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VR-CogMoBal Training for Reducing Falls Among Older Adults With Mild Cognitive Impairment

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ClinicalTrials.gov Identifier: NCT03765398
Recruitment Status : Recruiting
First Posted : December 5, 2018
Last Update Posted : December 5, 2018
Sponsor:
Collaborators:
Midwest Roybal Center
National Institute on Aging (NIA)
National Institutes of Health (NIH)
Information provided by (Responsible Party):
University of Illinois at Chicago

Brief Summary:
Older adults often display gait instability, impaired balance control and cognitive decline that lead to falls and fall risks. Approximately 60% of the elderly people with cognitive deficits experience a detrimental fall each year. Such motor and cognitive impairments further decreases physical activity levels in this population leading to restricted community integration, social behavior, depression and long-term disability. With the help of computer technology, studies have employed virtual-reality based interventions to address the above-mentioned concerns including sensori-motor, balance control and cognitive impairments. Previous studies have demonstrated promising results on improving the behavioral outcomes, and have identified such interventions have the potential to improve the underlying neurophysiological outcomes as well. While VR based training studies have demonstrated remarkable improvement in the balance control and gait parameters, physical activity levels and fall risk reduction, the gains on cognitive function is less pronounced. There is little evidence that VR-based training can explicitly address the higher executive cognitive domains associated with balance control and falls. Further, the effect of VR-based training on balance control and cognitive function is unknown among the older adults with mild cognitive impairment. Therefore, to address the cognitive domains explicitly, the current study aims to test the applicability of Wii-Fit Nintendo along with an additional cognitive load delivered via VR-based cognitive-motor training paradigm (VR-CogMoBal) in older adults with mild cognitive impairment. Lastly, the study also aims to identify the effect of such training on the underlying behavioral and neural outcomes. The behavioral outcomes will be assessed via performance on dual-tasking and clinical measures in the laboratory. The underlying neural outcomes will be assessed via fMRI outcomes. In order to determine the generalizing training effect at community level, a pilot sub-study to determine the physical activity levels post 4 weeks of training will also be conducted.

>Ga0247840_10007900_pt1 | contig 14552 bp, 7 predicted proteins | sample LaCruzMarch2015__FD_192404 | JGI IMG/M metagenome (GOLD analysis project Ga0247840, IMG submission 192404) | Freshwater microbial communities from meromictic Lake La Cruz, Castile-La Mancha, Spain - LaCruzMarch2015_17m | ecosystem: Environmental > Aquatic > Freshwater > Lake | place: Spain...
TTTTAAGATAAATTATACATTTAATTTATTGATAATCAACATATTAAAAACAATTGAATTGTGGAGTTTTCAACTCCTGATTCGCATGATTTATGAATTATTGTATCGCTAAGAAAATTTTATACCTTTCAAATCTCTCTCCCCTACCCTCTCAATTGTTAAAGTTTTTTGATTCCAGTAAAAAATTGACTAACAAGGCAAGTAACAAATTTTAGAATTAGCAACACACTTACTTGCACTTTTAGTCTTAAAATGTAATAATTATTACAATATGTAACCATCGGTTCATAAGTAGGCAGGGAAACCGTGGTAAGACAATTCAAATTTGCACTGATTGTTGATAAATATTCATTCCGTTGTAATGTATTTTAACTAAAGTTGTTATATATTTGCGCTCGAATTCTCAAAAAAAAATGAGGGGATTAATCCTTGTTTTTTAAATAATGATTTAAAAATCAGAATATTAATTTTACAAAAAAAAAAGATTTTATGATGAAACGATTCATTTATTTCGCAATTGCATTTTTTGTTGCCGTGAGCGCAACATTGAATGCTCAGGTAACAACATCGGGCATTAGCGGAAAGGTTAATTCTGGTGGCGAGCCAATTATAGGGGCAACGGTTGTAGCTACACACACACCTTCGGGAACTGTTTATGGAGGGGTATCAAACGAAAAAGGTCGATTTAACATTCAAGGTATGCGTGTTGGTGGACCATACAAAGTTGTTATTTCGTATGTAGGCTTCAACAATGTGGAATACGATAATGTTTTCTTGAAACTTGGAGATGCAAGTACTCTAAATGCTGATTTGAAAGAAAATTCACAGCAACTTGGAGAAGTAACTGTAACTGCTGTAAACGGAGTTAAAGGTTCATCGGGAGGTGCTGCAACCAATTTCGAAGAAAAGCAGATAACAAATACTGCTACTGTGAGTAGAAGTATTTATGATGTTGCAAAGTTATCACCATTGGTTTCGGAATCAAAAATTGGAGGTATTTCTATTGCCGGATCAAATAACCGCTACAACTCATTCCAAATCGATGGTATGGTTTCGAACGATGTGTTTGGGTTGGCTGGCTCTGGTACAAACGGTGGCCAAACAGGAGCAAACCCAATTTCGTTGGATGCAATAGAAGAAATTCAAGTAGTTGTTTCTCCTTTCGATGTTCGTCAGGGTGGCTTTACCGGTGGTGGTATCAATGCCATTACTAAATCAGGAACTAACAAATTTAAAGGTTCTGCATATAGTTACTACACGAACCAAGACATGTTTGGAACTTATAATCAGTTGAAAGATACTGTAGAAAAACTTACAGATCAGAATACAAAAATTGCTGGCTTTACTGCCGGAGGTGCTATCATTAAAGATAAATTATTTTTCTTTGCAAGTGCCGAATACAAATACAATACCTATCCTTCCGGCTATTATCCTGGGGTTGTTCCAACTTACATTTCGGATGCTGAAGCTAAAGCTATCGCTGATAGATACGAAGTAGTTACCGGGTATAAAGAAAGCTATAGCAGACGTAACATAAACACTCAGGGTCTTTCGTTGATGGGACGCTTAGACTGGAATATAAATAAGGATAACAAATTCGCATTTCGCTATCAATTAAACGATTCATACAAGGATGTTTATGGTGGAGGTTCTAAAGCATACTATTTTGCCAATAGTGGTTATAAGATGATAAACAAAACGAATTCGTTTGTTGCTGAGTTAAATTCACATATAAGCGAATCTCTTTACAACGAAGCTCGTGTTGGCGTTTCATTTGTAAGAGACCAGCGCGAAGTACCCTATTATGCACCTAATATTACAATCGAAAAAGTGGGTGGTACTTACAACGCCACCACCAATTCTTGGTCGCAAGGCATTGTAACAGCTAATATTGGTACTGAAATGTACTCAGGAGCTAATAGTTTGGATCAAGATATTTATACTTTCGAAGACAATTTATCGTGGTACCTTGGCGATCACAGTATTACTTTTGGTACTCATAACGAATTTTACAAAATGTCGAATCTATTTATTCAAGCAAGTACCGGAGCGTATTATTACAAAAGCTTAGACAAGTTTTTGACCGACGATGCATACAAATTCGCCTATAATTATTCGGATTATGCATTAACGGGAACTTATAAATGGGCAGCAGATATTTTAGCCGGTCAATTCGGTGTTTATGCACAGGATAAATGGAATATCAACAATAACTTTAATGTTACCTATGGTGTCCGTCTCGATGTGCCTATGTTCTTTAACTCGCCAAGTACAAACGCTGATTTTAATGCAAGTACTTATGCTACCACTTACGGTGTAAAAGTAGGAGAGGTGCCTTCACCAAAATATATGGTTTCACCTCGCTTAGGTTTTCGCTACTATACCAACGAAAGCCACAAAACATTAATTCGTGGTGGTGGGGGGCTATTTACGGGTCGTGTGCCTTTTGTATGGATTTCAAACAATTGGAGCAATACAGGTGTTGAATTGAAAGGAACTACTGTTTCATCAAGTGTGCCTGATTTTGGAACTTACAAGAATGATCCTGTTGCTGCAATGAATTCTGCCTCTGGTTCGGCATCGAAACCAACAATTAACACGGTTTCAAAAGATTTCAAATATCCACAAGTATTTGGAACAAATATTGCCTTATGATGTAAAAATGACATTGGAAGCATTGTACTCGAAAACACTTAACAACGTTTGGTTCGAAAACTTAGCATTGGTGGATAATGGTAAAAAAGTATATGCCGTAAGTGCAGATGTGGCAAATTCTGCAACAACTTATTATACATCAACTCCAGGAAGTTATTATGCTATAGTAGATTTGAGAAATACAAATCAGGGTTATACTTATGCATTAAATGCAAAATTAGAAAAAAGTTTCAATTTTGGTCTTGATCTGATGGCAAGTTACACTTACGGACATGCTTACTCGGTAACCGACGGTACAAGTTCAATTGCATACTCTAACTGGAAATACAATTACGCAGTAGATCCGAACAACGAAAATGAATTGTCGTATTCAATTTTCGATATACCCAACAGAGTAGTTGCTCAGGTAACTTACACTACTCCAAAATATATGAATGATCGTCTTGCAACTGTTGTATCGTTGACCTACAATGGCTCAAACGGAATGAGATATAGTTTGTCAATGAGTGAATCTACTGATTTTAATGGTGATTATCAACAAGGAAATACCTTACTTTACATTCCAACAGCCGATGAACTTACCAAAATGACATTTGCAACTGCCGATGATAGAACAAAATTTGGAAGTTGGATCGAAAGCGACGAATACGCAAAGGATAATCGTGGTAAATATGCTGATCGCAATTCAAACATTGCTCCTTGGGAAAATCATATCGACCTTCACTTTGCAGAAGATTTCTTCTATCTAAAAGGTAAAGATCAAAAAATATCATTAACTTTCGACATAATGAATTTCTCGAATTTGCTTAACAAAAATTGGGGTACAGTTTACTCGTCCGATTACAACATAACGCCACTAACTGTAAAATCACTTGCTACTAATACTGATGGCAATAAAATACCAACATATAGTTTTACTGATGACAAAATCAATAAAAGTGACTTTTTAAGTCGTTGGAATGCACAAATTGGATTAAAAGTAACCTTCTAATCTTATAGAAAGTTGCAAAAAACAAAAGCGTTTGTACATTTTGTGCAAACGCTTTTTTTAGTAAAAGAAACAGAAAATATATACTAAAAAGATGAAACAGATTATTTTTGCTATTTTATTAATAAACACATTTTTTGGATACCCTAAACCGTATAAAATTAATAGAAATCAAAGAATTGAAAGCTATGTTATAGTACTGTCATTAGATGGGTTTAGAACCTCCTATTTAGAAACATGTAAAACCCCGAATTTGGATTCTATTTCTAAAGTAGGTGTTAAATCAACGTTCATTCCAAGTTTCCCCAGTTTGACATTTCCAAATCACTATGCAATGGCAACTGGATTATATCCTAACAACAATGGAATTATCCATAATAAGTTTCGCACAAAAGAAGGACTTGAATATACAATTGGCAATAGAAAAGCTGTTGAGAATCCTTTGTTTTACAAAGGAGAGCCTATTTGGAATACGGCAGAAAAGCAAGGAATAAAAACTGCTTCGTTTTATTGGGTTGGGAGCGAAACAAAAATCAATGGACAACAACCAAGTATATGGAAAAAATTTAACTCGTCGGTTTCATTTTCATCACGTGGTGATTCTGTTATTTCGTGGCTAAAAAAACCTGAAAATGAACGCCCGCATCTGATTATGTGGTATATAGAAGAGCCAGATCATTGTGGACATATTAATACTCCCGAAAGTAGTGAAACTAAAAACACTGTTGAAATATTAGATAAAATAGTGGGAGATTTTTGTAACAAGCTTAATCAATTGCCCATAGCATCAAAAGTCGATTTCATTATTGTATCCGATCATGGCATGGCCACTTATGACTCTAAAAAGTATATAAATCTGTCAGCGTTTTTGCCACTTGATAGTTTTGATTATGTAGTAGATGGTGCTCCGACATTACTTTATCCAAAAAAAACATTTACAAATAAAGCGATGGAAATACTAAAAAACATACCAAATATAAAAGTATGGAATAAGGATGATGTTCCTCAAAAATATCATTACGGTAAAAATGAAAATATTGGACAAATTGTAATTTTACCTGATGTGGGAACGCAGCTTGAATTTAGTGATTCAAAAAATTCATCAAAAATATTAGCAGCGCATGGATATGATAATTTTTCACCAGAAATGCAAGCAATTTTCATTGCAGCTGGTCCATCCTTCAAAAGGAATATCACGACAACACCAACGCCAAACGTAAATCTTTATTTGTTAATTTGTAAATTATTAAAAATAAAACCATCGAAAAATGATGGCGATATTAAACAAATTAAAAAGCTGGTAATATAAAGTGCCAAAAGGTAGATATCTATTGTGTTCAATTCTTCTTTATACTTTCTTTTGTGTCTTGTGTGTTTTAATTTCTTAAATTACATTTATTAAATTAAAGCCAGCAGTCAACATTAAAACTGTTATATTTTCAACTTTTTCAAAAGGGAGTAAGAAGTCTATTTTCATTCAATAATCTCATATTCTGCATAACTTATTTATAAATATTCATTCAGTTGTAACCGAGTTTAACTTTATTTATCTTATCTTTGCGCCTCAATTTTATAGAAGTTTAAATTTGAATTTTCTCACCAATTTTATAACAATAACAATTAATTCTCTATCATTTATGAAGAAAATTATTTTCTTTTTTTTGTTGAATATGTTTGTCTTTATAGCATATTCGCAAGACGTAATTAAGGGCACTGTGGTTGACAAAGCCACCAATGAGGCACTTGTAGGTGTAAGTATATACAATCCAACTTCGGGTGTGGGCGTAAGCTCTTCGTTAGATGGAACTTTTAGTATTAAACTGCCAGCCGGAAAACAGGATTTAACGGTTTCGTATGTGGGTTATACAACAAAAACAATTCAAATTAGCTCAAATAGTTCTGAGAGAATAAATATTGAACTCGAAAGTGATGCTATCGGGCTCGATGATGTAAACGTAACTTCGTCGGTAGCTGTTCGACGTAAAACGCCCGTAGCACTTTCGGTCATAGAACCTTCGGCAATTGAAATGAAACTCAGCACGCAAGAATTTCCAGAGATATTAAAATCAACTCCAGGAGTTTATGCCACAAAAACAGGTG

Condition or disease Intervention/treatment Phase
Mild Cognitive Impairment Behavioral: VR Cognitive-motor-balance training Not Applicable

  Show Detailed Description

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Study Type : Interventional  (Clinical Trial)